A numerically-generated grid is understood here to be the organized set of points formed by the intersections of the lines of a boundary-conforming curvilinear coordinate system. The cardinal feature of such a system is that some coordinate line (surface in 3D) is coincident with each segment of the boundary of the physical region. The use of coordinate line intersections to define the grid points provides an organizational structure which allows all computation to be done on a fixed square grid when the partial differential equations of interest have been transformed so that the curvilinear coordinates replace the cartesian coordinates as the independent variables.

          This grid frees the computational simulation from restriction to certain boundary shapes and allows general codes to be written in which the boundary shape is specified simply by input. The boundaries may also be in motion, either as specified externally or in response to the developing physical solution. Similarly, the coordinate system may adjust to follow variations developing in the evolving physical solution. In any case, the numerically-generated grid allows all computation to be done on a fixed square grid in the computational field which is always rectangular by construction.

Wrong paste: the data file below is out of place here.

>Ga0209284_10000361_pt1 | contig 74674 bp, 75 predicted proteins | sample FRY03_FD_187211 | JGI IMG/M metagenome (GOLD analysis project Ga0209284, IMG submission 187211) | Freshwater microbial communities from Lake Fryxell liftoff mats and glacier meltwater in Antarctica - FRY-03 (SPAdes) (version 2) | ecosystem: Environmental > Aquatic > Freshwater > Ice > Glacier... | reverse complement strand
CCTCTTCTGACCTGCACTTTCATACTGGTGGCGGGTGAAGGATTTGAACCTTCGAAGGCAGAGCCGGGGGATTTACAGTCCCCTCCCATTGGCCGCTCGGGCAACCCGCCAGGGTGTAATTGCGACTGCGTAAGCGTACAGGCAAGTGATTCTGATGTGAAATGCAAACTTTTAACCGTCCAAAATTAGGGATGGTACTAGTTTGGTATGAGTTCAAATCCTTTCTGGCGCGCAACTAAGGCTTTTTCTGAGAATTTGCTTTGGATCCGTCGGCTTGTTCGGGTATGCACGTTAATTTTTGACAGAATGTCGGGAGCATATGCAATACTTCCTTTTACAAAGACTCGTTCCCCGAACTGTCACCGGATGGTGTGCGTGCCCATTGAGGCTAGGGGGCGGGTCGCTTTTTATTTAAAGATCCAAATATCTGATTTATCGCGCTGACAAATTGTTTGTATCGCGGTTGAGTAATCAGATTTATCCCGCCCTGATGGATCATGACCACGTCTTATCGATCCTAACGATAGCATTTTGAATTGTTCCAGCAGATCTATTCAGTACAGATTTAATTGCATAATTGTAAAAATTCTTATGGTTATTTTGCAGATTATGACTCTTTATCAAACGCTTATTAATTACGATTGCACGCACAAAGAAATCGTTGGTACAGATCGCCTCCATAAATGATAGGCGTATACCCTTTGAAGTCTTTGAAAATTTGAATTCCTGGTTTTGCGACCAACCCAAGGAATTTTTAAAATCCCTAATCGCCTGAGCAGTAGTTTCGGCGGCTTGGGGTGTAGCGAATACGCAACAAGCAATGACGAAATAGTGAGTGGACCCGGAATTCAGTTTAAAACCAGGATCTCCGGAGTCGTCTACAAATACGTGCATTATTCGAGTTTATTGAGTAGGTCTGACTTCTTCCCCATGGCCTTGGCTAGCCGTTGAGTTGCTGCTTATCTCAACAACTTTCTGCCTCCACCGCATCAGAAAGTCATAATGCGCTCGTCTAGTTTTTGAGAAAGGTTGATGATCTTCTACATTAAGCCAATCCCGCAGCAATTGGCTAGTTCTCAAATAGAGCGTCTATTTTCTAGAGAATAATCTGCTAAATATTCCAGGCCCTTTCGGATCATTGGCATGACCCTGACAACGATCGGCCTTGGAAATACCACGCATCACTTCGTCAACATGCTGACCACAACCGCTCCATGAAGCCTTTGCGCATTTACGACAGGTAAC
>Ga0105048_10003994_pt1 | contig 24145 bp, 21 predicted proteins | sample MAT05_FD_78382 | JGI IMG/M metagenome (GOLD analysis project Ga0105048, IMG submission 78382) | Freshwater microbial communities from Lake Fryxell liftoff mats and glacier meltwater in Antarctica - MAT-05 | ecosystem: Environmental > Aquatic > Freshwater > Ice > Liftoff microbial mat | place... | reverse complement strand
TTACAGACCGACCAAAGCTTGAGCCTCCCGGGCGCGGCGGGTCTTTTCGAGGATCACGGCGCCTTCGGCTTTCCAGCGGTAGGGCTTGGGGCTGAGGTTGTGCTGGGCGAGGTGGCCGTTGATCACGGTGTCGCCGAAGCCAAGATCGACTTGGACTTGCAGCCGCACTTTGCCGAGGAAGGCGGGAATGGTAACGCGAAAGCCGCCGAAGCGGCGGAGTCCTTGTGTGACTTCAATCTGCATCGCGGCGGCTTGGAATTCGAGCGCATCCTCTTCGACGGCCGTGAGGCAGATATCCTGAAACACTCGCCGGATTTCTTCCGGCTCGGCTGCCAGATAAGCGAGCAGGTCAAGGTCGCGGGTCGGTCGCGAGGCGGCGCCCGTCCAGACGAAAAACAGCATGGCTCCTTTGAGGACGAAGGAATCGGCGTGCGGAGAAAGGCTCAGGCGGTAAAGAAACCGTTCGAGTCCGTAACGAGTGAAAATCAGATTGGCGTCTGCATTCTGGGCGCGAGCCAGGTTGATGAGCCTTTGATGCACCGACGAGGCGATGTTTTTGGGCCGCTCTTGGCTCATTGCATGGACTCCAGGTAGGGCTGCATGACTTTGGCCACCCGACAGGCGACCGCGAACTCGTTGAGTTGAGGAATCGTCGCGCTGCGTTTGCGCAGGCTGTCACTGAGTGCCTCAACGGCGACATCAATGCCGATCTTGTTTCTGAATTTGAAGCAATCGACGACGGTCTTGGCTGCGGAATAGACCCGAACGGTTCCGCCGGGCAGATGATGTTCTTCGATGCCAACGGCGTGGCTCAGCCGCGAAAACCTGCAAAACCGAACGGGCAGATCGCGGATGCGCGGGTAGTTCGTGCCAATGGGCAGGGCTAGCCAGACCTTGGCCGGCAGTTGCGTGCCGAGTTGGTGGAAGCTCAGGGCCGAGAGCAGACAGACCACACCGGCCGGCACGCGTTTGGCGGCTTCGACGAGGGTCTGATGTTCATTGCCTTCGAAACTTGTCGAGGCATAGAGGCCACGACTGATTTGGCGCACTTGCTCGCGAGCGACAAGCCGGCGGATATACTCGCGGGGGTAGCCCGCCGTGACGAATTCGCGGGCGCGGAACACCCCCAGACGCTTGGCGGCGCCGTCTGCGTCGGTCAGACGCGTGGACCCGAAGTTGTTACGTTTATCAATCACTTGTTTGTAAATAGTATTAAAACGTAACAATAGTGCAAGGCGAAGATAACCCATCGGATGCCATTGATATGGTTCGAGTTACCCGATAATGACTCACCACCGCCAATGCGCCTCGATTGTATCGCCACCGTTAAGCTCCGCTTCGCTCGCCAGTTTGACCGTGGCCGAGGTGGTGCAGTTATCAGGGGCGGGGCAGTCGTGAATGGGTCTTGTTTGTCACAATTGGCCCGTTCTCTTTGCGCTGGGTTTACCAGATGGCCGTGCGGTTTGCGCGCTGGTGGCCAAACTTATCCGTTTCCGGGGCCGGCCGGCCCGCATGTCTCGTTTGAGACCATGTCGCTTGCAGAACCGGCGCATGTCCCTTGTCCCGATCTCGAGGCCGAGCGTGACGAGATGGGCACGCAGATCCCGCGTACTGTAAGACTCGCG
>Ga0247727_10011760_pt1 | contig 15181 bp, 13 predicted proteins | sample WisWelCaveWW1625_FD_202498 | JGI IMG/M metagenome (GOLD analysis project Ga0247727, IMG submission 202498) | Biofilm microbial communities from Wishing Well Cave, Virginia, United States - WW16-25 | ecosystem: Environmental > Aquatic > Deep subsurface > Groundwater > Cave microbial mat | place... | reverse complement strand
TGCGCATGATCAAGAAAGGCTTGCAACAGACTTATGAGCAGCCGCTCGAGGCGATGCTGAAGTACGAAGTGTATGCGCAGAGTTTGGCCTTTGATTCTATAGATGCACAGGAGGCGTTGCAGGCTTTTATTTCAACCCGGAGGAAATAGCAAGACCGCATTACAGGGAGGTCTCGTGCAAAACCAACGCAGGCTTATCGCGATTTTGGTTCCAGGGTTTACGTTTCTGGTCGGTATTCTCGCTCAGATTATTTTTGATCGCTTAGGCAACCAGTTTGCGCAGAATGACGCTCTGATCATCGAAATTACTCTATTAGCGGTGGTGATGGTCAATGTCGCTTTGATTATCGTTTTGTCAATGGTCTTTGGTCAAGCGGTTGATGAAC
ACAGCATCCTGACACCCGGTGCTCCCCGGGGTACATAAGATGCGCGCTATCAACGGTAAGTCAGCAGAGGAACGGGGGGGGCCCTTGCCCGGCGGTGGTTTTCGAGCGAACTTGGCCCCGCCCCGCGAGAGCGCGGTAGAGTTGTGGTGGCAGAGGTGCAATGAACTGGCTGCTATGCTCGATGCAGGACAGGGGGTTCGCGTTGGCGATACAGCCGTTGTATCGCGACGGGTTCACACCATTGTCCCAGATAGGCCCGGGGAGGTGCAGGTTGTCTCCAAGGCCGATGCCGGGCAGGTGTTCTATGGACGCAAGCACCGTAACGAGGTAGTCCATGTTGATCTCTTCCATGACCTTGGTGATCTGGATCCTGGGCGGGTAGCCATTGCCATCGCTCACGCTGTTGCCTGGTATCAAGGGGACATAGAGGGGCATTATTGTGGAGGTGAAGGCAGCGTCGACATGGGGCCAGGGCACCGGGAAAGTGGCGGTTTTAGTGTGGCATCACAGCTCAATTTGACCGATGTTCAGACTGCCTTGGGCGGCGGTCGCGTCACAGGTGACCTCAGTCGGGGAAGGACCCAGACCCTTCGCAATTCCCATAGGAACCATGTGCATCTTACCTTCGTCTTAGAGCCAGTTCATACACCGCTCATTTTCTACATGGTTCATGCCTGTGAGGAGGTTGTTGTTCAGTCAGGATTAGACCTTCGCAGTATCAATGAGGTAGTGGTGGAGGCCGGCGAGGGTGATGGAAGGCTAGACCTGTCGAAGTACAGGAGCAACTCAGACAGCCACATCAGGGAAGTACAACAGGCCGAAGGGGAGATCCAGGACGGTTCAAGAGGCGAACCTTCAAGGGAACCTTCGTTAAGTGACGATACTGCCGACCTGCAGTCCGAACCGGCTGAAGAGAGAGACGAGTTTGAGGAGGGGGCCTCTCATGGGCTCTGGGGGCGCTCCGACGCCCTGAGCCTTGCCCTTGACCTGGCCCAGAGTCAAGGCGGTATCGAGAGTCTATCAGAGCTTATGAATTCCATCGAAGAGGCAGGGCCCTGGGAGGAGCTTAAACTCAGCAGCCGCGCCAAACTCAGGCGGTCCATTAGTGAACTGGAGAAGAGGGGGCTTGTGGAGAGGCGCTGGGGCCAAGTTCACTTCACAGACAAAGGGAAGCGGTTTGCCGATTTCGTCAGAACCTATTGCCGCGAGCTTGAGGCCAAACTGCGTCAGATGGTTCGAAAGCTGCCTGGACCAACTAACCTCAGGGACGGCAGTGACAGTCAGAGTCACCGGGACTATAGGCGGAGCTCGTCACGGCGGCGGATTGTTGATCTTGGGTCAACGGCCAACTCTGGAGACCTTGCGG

In the sections which follow, various configurations for the curvilinear coordinate system are discussed in Chapter II. In general, the computational field will be made rectangular, or composed of rectangular sub-regions, and a wide variety of configurations is possible. Coordinate systems may also be generated separately for sub-regions in the physical plane and patched together to form a complete system for complex configurations. The basic transformation relations applicable to the use of general curvilinear coordinate systems are developed in Chapter III; the construction of numerical solutions of partial differential equations on those systems is discussed in Chapter IV; and consideration is given in Chapter V to the evaluation and control of truncation error in the numerical representations.